I haven’t played football in maybe 20 years and much longer when it comes to suiting up in pads. But if it were Second Down and 4 yards to go, I know exactly where I would have to make the cut on my passing route if I am to catch the ball beyond the First Down marker.

But how long is 4 meters? I have not a clue.

I have always taken quiet satisfaction that a kilometer was not quite as long as (and therefore wimpier) than a good old mile. So I am a bit miffed when reminded that a meter is actually longer than a yard. The very idea!

But it is okay; this time next week I will no longer remember that. Why would I?

Like all right-thinking people, such as we Americans, along with Liberians and those staunch defenders of traditional values living in the Republic of the Union of Myanmar, no effort to brainwash us with logical Base 10 measurements can penetrate, let alone sink in. None of this newfangled metric nonsense for us. No sirree bob.

The metric system got its start in the French Revolution, perpetrated by that mob of malcontents who were inspired by long-haired radicals with names like George Washington, John Adams, and Benjamin Franklin. Apparently the French had been using all sorts of measurement systems, many not all that easy to translate into others. So in 1799, these proto-terrorists scrapped the whole shebang and forced their single system on the people.

The English, on the other hand, already had one set of measurements for the entire realm, which for some reason is perfectly all right. And the English handed that system down to us, their more highly-evolved cousins, before it was too late.

Unlike the ludicrous metric system, where the meter is a Base 10 fraction of the circumference of the earth, and the liter is based upon the weight of water at its melting point, and with centigrade temperatures based on the freezing and boiling points of water, our superior system is based on things that actually make sense.

The mile, as everyone knows, is 8 furlongs in length, a furlong being 1/24 of a league. A furlong, sensibly enough, is the length of one furrow of plowed earth in a typical English field, or 40 rods. The fact no one could quite agree on the length of a rod, let alone the cupids making up a rod, or that the length of a field varies from place to place, is beside the point.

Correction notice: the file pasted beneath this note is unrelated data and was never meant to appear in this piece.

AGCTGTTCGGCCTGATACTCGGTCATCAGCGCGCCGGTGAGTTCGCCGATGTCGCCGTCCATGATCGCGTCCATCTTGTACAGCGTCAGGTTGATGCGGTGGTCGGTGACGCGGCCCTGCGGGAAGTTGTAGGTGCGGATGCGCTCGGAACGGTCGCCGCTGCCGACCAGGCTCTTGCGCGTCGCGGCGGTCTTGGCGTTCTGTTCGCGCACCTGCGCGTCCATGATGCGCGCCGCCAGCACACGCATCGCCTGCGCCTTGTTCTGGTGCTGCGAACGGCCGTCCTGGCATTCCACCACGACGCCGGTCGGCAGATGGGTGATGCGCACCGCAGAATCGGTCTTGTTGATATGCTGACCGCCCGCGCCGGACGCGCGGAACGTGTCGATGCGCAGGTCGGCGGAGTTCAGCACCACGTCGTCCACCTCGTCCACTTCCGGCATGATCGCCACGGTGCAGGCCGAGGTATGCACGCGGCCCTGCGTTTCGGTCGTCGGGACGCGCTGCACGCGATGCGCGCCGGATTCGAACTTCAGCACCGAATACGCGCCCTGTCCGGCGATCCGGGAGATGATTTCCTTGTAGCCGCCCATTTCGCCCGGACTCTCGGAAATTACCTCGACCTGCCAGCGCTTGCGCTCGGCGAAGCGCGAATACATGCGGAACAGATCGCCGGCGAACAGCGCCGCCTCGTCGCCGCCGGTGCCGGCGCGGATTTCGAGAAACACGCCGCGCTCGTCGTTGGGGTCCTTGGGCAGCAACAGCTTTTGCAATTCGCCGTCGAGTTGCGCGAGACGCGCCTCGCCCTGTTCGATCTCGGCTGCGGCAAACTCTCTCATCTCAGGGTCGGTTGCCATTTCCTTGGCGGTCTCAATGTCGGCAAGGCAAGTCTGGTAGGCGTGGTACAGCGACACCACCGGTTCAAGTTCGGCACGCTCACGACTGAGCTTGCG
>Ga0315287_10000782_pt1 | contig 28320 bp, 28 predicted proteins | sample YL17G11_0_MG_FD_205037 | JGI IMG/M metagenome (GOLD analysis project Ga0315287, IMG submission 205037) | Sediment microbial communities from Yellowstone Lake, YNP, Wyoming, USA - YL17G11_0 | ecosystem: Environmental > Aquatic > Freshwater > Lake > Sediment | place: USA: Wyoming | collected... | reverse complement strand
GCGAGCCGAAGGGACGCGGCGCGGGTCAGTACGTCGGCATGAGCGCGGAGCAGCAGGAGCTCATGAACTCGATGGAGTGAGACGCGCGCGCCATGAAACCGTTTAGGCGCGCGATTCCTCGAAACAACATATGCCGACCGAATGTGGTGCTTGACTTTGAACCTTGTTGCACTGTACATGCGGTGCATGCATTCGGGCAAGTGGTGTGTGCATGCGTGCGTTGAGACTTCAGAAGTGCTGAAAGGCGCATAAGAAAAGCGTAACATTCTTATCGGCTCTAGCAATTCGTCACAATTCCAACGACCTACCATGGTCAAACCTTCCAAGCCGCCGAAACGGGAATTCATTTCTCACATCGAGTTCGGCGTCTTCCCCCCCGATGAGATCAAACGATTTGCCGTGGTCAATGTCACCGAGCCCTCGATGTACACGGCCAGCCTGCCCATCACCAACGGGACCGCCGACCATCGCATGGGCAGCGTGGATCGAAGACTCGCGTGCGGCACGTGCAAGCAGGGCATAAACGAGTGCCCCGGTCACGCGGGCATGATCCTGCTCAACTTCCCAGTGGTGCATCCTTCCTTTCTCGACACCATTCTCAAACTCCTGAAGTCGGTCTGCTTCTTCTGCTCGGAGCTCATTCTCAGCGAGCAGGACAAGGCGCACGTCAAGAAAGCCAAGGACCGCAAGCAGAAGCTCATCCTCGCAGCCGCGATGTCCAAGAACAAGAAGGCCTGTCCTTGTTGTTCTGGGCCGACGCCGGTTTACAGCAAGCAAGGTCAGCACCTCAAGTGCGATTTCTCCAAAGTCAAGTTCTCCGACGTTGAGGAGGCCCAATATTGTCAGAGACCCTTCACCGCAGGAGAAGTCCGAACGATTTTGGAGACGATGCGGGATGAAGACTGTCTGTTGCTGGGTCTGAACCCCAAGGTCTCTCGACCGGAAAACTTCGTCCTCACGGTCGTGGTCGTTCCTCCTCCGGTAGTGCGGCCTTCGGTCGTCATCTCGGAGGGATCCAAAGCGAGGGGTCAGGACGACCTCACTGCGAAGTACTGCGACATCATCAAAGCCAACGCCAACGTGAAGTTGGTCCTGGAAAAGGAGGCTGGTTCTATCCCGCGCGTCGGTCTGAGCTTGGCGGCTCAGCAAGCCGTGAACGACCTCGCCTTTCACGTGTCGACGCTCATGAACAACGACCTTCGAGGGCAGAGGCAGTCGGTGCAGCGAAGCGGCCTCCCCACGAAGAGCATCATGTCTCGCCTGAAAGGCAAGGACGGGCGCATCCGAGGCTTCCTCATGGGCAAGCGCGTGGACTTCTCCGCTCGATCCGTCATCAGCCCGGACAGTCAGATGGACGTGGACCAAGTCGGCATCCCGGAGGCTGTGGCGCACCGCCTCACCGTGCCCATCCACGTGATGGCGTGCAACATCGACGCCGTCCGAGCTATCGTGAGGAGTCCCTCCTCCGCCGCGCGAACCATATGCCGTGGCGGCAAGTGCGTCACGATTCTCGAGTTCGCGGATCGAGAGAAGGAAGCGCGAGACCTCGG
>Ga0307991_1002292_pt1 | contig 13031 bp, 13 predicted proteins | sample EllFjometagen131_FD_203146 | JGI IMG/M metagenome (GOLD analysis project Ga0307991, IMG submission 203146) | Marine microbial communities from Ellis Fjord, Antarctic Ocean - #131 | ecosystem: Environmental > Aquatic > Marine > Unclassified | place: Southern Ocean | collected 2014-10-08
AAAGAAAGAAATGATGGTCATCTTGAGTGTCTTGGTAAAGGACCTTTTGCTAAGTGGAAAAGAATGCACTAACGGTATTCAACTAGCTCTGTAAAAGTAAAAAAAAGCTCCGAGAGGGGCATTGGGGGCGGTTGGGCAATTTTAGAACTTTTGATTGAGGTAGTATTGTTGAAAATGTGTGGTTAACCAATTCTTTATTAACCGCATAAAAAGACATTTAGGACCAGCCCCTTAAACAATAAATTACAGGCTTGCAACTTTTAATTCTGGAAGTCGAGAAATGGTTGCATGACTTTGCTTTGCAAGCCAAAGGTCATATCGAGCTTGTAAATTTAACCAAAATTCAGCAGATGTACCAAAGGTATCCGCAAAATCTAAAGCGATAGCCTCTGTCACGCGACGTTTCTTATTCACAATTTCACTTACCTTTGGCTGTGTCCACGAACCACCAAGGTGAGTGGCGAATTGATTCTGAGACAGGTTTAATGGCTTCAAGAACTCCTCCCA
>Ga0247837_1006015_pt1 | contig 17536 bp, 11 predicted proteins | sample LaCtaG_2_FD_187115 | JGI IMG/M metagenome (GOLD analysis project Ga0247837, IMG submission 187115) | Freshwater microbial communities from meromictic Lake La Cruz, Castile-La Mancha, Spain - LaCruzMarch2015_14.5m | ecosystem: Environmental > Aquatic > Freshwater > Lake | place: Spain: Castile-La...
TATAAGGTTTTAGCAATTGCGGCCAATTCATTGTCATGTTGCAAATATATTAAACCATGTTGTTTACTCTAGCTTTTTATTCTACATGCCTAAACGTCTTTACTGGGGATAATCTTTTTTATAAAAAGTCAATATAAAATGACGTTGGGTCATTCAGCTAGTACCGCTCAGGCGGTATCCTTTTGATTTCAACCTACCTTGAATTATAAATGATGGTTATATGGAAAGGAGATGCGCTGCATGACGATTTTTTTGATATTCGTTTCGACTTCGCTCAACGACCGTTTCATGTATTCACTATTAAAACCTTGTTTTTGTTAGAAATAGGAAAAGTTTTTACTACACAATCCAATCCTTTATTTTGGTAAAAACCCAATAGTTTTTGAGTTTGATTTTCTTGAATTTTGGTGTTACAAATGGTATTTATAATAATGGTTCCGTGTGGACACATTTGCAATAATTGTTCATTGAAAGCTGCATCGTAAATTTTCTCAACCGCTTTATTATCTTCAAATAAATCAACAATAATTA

And when it comes to temperature, in 1724 Mr. Fahrenheit stuck a mercury thermometer into some icy saltwater and decided that was 0, and then he stuck one into a human armpit and decided that was 96, which was later refined to 98.6. See? Isn’t that so much better than having water freeze at 0 and boil at 100?

The metric system was officially recognized for use in the USA in 1866. It was refined and revised for the international community in 1960. Concerted efforts were made in the 1970s to indoctrinate the youth of America so that they would be ready for full conversion by the turn of the century. And while various Poindexters may have picked up some metric-savvy skills in Science class, the conversion rate of us true Americans has come nowhere near estimates.

Not by a mile.

And that is one man’s word on…

Countries That Do Not Use The Metric System

More Monday Maps

More Humor Posts and Articles at One Man’s World

Hubble Unveils Pandora’s Blue Galaxies

Hubble image of Pandora's clust Abell 2744

Hubble Space Telescope (HST) peered through the veil of  Pandora’s Cluster and discovered a provocative sight.

So named because it is thought to have formed from a violent colliding of several galaxy clusters, Pandora’s Cluster is officially named Abell 2744. The scientists with their eye on Hubble’s peep hole used the cluster’s immense gravitational effects as a lens to magnify far deeper, older galaxies hiding behind it.

Each point of light in the image is an entire galaxy, containing many billions of stars. Those in the background have never before been detected. Because light travels at 700 million miles an hour, the farther away the galaxy the farther back in time we see it.